Meanwhile, back home, something is happening between those two dogs. They could be biting each other, or stretching up onto the counter to leave tooth-marks in the butter. Meanwhile, back home, something is cooking. It could be the thing you knew you were making for dinner, or it could be the unforeseen results of actions undertaken long ago. It could be that old container of power-kraut on the lower shelf in the fridge, reaching ferment escape velocity, and oozing its way free, among the jars of condiments and bags of greens. It could be all the questions you’ve not known to ask, not dared to feel. It could be today’s sense of isolation, with a side of sore throat. Meanwhile, back home, everything you’ve not had the heart to sort, everything you’ve acquired lightly and not resolved, is sitting in boxes that also contain the socks you want to wear today. It’s slowly filling up the attic, and the basement, and even though you’ve read Marie Kondo, you know the day when you have the time to deal with any of this is not dawning anytime soon. Meanwhile, back home, a sort of insulation layer made of stuff is keeping things from crashing into each other, or making too loud a noise.
Meanwhile, back home, four different kinds of raspberries are thriving, and the rhubarb is neck-high, with wild lacework flowers collapsing onto huge, shiny leaves. It's all so lush that you burst out laughing to see it all, leaning lavishly in the direction of chaos.
Meanwhile, back home, another woodchuck has moved in under the studio, and no one’s yet taken the time to go pee on his hole, inviting him, meanwhile, to make a home elsewhere. The tables and chairs in there still look a lot like they did a couple of weeks ago. Nothing much has happened, and yet now, when the dogs are in there, they listen for the woodchuck’s subterranean doings, beneath the paint-stained, dusty concrete.
Meanwhile, back home, I wonder about home as a real possibility in this world. Is it even possible to be met completely by someone else? Is wishing to be met completely by someone else the best way, meanwhile, to have no home? I get out of bed late, still tired from my long airport purgatory, still tired from so much Internet consumption in unwanted places. A friend sends me the name and title of a book addressed to men, to tell them how to be men. Apparently, it involves blooming women and the world into being. I’m very glad not to be, meanwhile, at home with someone whose conception of himself, women, and the world subscribes to this mythology. There are women, yes, who want to be “bloomed into life” at the end of some man’s cock, but I am not one of them. I prefer, in these arrangements, the dancing dakini’s staff. Here is my masculine. Here is my feminine. Here we are, at home.
Meanwhile, back home, I am still making piles of this and that, which clutter the kitchen table, and the need to be moved, so we can eat. Being in graduate school this time around involves so many books. Taken individually, I could enjoy most of them, but in their waves, I realize I see them like weird beaching creatures, flopping in heaps here and there. I would like a book-free life for a few months or years – a chance for all those words to settle in and down and turn into coral, moray eels, or plankton, as the case may be. Into beluga whales. Into sunfish the size of small houses.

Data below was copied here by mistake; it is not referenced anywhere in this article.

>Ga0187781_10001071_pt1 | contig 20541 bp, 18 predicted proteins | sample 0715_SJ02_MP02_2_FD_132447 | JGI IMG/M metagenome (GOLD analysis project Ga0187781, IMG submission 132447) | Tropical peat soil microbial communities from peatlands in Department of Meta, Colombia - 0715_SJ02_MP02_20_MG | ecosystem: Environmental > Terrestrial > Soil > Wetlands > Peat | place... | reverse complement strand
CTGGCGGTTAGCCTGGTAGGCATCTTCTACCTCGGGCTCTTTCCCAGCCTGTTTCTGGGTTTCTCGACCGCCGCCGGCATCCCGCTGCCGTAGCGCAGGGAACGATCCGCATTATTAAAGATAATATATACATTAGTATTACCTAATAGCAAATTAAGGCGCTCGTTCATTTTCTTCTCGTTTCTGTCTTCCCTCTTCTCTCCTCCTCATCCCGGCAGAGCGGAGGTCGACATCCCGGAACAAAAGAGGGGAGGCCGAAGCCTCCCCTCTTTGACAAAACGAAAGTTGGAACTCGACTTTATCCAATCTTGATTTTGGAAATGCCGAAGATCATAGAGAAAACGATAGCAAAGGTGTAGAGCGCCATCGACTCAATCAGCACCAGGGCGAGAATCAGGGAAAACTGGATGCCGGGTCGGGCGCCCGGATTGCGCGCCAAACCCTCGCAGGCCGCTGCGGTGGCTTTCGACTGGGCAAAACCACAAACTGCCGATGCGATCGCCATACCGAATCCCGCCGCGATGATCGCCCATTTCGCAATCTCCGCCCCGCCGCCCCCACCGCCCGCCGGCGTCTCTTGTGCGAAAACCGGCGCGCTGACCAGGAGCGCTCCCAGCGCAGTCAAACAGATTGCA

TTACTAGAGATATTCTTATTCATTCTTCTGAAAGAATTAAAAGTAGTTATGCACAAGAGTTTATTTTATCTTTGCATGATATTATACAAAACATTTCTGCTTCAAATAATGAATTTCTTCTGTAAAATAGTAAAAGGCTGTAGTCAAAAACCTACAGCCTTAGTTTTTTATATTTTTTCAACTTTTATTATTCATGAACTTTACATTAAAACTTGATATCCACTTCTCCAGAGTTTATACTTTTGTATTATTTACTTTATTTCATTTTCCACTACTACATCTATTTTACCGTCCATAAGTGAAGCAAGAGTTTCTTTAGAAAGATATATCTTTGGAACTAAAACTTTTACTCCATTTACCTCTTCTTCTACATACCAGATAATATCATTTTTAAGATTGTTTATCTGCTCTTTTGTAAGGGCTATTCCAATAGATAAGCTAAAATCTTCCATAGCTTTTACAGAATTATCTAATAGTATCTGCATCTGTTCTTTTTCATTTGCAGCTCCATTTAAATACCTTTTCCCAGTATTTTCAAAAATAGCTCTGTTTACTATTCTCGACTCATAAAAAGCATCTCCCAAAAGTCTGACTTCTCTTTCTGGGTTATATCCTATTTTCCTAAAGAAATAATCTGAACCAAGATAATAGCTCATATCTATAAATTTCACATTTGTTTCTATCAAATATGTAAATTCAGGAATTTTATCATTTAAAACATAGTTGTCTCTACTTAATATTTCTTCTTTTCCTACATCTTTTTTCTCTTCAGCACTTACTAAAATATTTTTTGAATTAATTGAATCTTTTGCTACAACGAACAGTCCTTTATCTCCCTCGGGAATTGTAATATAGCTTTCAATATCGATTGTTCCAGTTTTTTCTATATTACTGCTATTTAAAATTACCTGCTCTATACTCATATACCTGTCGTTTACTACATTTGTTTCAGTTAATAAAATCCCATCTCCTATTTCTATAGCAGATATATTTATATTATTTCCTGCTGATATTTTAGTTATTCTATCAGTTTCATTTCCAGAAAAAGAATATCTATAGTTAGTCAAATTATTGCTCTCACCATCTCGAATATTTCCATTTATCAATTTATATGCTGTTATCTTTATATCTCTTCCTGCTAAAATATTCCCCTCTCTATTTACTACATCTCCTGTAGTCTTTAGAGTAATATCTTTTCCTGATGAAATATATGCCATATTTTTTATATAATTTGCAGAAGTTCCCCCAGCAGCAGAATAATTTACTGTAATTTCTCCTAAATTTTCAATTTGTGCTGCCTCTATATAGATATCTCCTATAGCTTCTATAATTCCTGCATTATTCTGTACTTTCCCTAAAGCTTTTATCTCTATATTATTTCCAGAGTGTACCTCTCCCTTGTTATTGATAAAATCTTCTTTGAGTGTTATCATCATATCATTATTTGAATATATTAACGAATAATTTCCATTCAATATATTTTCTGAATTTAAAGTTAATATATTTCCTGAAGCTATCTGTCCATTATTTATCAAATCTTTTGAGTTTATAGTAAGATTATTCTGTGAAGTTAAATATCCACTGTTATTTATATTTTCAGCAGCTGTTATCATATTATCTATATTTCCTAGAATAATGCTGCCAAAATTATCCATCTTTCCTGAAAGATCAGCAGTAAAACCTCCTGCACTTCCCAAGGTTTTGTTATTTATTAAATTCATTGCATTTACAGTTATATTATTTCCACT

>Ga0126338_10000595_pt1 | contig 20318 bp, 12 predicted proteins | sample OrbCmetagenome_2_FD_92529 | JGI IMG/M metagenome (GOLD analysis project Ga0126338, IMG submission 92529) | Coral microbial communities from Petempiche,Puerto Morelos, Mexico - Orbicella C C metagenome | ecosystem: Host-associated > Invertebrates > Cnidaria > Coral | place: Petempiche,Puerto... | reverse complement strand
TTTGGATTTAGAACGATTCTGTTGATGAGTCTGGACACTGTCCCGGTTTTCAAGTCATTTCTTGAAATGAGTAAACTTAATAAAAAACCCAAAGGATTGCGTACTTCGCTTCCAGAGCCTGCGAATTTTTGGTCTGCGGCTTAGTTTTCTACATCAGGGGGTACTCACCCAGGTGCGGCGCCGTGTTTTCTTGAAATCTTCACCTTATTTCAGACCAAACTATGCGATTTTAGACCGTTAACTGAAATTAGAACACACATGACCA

Meanwhile, back home, each time I take a break from watching the news, something freshly horrible happens. Is everyone reading Zadie Smith's White Teeth again? Because here is a good place to find out about young men who are drawn into jihad, even though they grew up right here, and hand out Halloween candy to children. Maybe it’s not all jihad through and through in there: also, family. Also, girlfriends. Also, music, love of the body, love of life. Meanwhile, back home, we all could afford to step up our game a little, learning how to give peace and fellow-feeling the same degree of glamour that we attribute to violence and war. I love the new Wonder Woman movie, but if you look at how paltry the few scenes of peace are, you can tell we have a problem. What’s a little waltzing, to millions of flying kicks and sword-strikes? Meanwhile, back home, we need to remember that waking up in crumpled blankets, and wandering aimlessly in the garden is at least as worthwhile as kicking someone in the head.
Meanwhile, back home, no one is quite sure what to do about anything, in large part because there are too many things. Food things, medicine things, debt things, things falling apart things. When it's like this, it's hard to settle enough to do anything even moderately well. Facebook starts to have lots to say. Email about this-and-that starts to have lots to say. Meanwhile, the peonies sprawl unstaked, or they are staked, but there’s no string to bind them together. Meanwhile, the letter doesn’t get written, and the waves of books don’t get read at all.
Meanwhile, of course, the ocean is still there – the “show me your face before your parents were born” ocean, oceanically getting on with things just fine, thanks. Yes, it knows you really don't want to get a cold right now, and it would actually appreciate a couple of weeks free from problem-solving and being harnessed. It gnaws at the iron posts of all your plans, not because it has anything against them, but because it’s salty, and that’s that.
Meanwhile, back home in the body, there is the edge of fever, the sense that someone's turned the heat up inside my eyeballs, and I could use another few hours of sleep. Feet and bottom are fine: solid, living, and squishy. Meanwhile, right here, I am at home.
Julie Püttgen is an artist, expressive arts therapist, and meditation teacher.
108 Names of Now